On another occasion the roles were reversed, and I was the rescuer rather than the victim.  On an expedition on Mt. Cho Oyu, despite repeated warnings of avalanches in the area, a member of the Japanese group ventured up to Camp Three.  It was there that the avalanche hit him.  The force was so violent that it carried him nearly  one kilometer all the way down to Camp Two.  We saw the avalanche hit him.  By some miracle one of his arms remained visible above the crushing debris of snow.  I got to him, started to dig him out and suddenly had a flashback to the horror of my own burial beneath the white shroud.  I saw myself in that coffin and did all I could to get him uncovered.  His mouth was open and full of densly compacted snow.  Raking furiously with my index fingers I looked into his open but unresponsive eyes. Once the snow was cleared from his mouth, he gasped a reflexive breath.  I checked his heart but felt only a very faint beating.  Once completely out of the crushing snow, he fortunately made a good recovery and eventually returned to his family - a survivor, not a statistic.

 

I have known far too many “statistics” - friends and colleagues who have not returned safely from their climbs.  While it is true that the sherpa have the most summits of Mt. Everest of any nationality, it is regrettably true that we also lead in fatalities.  From my experiences as one involved in avalanches as a buried climber and one rescuing another climber, I know that I have been extremely lucky.  I also feel blessed.  I never climb without performing the Puja ceremony.  I was a monk.  I know the scriptures. Because of this, I am often asked to perform the Puja for others.  This year I will do the Puja for my team and me while we are at Advanced Base Camp.  Most climbers will attend the ceremony whether or not they are Buddhists.  It is a way to show respect for our Gods.  Known as Chomolungma in Tibet or Sagarmatha in Nepal, Mt. Everest stares down on prospective climbers with her threatening countenance.  Most climbers are happy to pay respect to her Gods!  We need all the help we can get!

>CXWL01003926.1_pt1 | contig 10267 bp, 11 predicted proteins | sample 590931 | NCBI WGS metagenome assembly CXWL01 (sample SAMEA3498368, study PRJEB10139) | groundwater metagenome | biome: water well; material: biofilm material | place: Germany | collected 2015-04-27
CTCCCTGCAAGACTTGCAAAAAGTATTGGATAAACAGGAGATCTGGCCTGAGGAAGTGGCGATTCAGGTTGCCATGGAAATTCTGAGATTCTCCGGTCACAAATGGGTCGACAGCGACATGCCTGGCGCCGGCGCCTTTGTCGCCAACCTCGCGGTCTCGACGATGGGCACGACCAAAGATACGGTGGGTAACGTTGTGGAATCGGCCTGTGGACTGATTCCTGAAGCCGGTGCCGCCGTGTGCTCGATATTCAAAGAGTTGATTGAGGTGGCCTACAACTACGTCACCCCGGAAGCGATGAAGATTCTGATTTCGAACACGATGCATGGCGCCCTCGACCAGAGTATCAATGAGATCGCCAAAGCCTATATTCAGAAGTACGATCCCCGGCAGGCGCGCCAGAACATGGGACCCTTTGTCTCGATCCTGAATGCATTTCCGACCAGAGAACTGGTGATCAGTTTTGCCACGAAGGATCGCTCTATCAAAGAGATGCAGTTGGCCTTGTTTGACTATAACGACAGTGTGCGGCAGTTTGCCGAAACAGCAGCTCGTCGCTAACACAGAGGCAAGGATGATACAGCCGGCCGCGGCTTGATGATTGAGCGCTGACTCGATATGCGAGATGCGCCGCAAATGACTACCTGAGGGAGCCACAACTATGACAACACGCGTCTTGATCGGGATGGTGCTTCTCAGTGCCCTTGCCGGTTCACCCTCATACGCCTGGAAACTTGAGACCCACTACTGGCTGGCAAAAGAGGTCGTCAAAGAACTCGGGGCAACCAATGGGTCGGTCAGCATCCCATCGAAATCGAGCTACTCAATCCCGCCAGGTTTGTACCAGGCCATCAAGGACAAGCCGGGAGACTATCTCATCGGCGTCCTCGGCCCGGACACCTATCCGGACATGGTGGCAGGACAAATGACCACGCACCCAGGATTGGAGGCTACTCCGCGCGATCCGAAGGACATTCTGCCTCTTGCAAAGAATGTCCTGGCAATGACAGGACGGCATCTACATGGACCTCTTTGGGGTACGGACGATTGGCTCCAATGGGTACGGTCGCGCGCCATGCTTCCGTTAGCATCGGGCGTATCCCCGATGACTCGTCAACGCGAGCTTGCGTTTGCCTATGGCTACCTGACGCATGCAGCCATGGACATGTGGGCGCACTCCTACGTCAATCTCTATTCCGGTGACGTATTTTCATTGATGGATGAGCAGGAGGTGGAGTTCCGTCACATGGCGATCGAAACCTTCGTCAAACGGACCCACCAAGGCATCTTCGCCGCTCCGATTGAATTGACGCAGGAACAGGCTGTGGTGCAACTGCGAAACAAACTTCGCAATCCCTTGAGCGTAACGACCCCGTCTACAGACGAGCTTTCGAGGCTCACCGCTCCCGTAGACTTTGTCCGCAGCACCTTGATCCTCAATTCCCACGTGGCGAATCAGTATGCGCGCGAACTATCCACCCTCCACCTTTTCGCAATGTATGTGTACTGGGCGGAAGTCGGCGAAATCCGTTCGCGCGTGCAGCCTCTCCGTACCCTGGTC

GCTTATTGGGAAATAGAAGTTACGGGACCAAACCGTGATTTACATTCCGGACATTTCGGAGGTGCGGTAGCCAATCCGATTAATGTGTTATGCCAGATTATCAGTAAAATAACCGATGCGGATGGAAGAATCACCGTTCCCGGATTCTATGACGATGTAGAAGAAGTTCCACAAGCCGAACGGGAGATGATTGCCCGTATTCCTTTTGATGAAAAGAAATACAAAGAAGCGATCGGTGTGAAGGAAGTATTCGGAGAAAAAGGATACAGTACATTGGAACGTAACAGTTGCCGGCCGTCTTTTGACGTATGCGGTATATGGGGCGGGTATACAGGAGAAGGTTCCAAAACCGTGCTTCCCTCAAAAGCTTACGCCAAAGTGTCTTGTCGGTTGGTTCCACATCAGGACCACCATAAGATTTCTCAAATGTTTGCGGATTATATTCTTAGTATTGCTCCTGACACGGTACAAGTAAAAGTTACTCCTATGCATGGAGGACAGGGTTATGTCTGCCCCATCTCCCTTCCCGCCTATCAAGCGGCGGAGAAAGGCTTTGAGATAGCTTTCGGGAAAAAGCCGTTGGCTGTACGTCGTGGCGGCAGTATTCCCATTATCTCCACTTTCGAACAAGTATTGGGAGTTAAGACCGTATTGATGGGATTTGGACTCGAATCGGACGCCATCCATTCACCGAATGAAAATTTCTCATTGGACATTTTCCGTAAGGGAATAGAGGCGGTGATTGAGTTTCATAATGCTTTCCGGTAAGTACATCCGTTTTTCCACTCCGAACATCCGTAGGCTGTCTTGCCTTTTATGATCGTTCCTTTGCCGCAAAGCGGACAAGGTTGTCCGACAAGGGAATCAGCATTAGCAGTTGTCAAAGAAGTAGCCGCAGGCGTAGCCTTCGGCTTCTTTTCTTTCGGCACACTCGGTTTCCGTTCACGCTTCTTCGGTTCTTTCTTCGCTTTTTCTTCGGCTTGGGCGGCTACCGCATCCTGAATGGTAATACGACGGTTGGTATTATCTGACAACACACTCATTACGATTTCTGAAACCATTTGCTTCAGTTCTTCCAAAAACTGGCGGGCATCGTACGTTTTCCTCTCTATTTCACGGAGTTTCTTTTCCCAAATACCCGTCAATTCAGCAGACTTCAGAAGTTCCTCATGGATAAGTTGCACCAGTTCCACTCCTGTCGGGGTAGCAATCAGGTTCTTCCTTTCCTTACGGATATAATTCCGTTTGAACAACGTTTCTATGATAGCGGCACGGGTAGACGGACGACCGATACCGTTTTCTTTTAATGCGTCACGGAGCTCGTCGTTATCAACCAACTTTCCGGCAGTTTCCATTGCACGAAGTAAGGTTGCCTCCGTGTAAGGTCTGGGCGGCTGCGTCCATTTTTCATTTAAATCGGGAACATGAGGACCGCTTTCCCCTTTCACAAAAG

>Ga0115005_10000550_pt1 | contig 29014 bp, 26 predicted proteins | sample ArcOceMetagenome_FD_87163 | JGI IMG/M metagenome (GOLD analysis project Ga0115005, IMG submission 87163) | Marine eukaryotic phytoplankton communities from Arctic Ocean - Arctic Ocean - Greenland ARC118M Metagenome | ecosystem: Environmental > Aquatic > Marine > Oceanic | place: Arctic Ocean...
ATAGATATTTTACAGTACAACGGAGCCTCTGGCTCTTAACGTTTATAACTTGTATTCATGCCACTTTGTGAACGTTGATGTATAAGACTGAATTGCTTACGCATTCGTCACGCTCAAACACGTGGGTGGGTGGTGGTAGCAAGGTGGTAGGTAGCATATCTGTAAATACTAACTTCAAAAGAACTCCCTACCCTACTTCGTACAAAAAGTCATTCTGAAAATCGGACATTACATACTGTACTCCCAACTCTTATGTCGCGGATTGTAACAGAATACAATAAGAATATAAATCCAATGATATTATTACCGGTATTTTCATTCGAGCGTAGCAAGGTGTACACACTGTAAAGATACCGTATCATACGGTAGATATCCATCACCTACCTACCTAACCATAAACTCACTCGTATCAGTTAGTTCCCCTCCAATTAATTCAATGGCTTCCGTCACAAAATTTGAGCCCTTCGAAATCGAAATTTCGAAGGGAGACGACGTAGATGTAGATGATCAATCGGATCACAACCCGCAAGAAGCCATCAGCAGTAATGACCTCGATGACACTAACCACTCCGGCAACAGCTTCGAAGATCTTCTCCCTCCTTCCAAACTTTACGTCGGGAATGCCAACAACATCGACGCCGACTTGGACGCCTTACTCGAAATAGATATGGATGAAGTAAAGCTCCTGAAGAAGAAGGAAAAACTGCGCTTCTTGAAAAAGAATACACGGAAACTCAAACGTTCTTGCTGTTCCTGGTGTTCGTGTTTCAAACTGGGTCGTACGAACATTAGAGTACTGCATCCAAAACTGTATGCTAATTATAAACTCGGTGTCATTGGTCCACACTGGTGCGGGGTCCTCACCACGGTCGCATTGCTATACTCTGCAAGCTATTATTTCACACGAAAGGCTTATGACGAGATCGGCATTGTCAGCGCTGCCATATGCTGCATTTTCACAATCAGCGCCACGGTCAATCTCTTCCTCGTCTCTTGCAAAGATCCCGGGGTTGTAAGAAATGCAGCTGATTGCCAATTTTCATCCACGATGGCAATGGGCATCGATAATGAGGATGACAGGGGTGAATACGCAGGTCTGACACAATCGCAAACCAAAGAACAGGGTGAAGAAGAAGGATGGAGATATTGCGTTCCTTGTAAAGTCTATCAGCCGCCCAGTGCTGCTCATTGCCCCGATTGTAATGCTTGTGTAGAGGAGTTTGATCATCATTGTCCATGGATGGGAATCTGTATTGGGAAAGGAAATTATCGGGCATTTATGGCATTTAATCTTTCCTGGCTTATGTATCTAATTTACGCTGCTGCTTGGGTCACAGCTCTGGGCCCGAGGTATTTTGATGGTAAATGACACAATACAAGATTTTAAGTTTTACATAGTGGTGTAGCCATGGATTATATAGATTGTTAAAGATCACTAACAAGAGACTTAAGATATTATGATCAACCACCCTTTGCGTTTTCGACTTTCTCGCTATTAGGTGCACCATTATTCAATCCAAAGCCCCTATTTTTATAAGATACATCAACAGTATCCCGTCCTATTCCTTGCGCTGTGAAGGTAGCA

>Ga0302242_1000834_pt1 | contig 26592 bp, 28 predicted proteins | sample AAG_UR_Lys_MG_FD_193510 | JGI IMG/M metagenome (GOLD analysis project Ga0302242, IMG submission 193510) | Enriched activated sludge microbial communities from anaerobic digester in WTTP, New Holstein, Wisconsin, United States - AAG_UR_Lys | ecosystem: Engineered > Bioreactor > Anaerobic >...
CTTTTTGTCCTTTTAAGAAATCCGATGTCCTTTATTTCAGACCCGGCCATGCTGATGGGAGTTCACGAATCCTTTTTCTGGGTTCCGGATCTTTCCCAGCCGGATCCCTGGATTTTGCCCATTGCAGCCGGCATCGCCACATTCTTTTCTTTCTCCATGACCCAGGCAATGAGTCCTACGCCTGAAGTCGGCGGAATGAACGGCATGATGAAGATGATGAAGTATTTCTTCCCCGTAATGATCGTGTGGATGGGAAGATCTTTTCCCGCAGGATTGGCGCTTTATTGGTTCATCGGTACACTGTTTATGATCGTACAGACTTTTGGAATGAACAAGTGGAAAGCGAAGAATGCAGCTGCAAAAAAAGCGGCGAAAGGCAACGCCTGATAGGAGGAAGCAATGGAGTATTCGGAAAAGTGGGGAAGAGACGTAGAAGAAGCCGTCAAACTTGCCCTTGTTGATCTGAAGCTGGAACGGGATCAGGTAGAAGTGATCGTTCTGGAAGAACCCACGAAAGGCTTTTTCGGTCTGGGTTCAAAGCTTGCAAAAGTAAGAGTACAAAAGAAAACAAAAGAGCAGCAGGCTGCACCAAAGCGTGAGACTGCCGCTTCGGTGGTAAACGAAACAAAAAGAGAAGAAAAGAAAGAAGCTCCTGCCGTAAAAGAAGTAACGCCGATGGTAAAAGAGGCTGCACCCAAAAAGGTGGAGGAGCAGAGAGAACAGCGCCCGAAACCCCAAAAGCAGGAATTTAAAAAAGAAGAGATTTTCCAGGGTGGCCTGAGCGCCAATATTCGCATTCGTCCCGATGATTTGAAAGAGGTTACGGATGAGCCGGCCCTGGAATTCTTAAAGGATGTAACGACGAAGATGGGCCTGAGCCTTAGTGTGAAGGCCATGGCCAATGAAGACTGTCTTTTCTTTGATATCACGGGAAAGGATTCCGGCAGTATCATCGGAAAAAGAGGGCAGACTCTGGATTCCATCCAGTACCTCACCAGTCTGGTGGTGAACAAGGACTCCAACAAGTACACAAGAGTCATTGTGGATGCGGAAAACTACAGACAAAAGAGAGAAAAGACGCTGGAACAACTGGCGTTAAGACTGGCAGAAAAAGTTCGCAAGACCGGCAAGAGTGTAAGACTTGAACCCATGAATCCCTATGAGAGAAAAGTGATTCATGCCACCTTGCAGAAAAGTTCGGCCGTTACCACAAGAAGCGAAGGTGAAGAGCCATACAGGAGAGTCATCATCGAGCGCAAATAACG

And so this is a glimpse into my life.  I hope you find it interesting.  There are others helping with this expedition - sherpa and non-sherpa and also, a very hard working Tibetan boy who smiles all the time!

 

Once I visited a school in South Windsor, Connecticut with my cousin Apa Sherpa.  The students asked wonderful and sometimes funny questions.  I enjoyed talking with them and also look forward to speaking with any of you who are interested.

 

Thank you for reading this little part of my life, True Stories of a Sherpa.  I also want to thank my friend, Betty Anne Cox, in Hartford, CT for editing this for me.

 

Regards,

 

Dawa NuruSherpa

Everest, Rongbuk Glacier, Tibet

 

Update: The expedition is over, too dangerous, too hard...

 

 

 

Part One is here

Millet One Sport Everest Boot  has made some minor changes by adding more Kevlar. USES Expeditions / High altitude / Mountaineering in extremely cold conditions / Isothermal to -75°F Gore-Tex® Top dry / Evazote Reinforcements with aramid threads. Avg. Weight: 5 lbs 13 oz Sizes: 5 - 14 DESCRIPTION Boot with semi-rigid shell and built-in Gore-Tex® gaiter reinforced by aramid threads, and removable inner slipper Automatic crampon attachment Non-compressive fastening Double zip, so easier to put on Microcellular midsole to increase insulation Removable inner slipper in aluminized alveolate Fiberglass and carbon footbed Cordura + Evazote upper Elasticated collar.

Expedition footwear for mountaineering in conditions of extreme cold.  NOTE US SIZES LISTED. See more here.




 

 

Altitude pre-
  
acclimatization

   Ascenders

   Atlas snowshoes

   Black Diamond

   Botas

   Brunton

   Carabiners

   CaVa Climbing Shoes
   Clearance

   Clif Bar

   Cloudveil

   CMI

   Crampons

   Edelweiss ropes
  
Eureka Tents

   Featured

   FoxRiver

   Garmin

   Granite Gear

   Harnesses
   Headlamps
   Helmets

   HighGear
   Ice Axes

   Kavu Eyewear

   Katadyn

   Kelty

   Kong

   Lekisport

   Lowepro

   Motorola

   Mountain Hardwear

   Mountainsmith

   MSR

   Nalgene

   New England Ropes

   Nikwax

   Omega

   Patagonia

   Pelican

   Petzl

   PowerBar

   Princeton Tec

   Prescription Glacier

   Glasses

   Primus

   Rope Bags

   Seattle Sports

   Serius
  
Sleeping Bags

   Stubai

   Suunto

   Tents

   Thermarest

   Trango

   Tool Logic

   Trekking Poles
   Yaktrax
  
and more here

 



  



Send email to  • Copyright© 1998-2012  EverestNews.com
All rights Reserved. This material may not be published, broadcast, rewritten, or redistributed.
Disclaimer, Privacy Policy, Visitor Agreement, Legal Notes: Read it